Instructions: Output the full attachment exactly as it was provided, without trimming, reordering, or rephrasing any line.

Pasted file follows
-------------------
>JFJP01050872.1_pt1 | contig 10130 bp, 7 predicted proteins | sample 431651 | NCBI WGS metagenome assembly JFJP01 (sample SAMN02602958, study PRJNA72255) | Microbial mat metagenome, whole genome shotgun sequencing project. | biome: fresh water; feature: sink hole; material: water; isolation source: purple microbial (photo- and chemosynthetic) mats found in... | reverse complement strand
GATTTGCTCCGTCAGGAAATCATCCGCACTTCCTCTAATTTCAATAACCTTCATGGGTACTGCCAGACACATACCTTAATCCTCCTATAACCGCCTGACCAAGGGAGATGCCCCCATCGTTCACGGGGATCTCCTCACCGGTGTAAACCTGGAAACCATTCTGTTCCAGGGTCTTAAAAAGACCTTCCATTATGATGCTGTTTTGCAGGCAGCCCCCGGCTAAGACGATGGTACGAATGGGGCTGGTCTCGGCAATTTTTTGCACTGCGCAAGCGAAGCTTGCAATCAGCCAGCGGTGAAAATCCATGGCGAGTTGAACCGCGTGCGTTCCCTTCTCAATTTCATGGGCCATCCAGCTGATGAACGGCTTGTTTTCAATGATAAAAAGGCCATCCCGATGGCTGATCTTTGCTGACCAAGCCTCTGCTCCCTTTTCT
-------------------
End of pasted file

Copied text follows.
>JFJP01050872.1_pt1 | contig 10130 bp, 7 predicted proteins | sample 431651 | NCBI WGS metagenome assembly JFJP01 (sample SAMN02602958, study PRJNA72255) | Microbial mat metagenome, whole genome shotgun sequencing project. | biome: fresh water; feature: sink hole; material: water; isolation source: purple microbial (photo- and chemosynthetic) mats found in... | reverse complement strand
GATTTGCTCCGTCAGGAAATCATCCGCACTTCCTCTAATTTCAATAACCTTCATGGGTACTGCCAGACACATACCTTAATCCTCCTATAACCGCCTGACCAAGGGAGATGCCCCCATCGTTCACGGGGATCTCCTCACCGGTGTAAACCTGGAAACCATTCTGTTCCAGGGTCTTAAAAAGACCTTCCATTATGATGCTGTTTTGCAGGCAGCCCCCGGCTAAGACGATGGTACGAATGGGGCTGGTCTCGGCAATTTTTTGCACTGCGCAAGCGAAGCTTGCAATCAGCCAGCGGTGAAAATCCATGGCGAGTTGAACCGCGTGCGTTCCCTTCTCAATTTCATGGGCCATCCAGCTGATGAACGGCTTGTTTTCAATGATAAAAAGGCCATCCCGATGGCTGATCTTTGCTGACCAAGCCTCTGCTCCCTTTTCT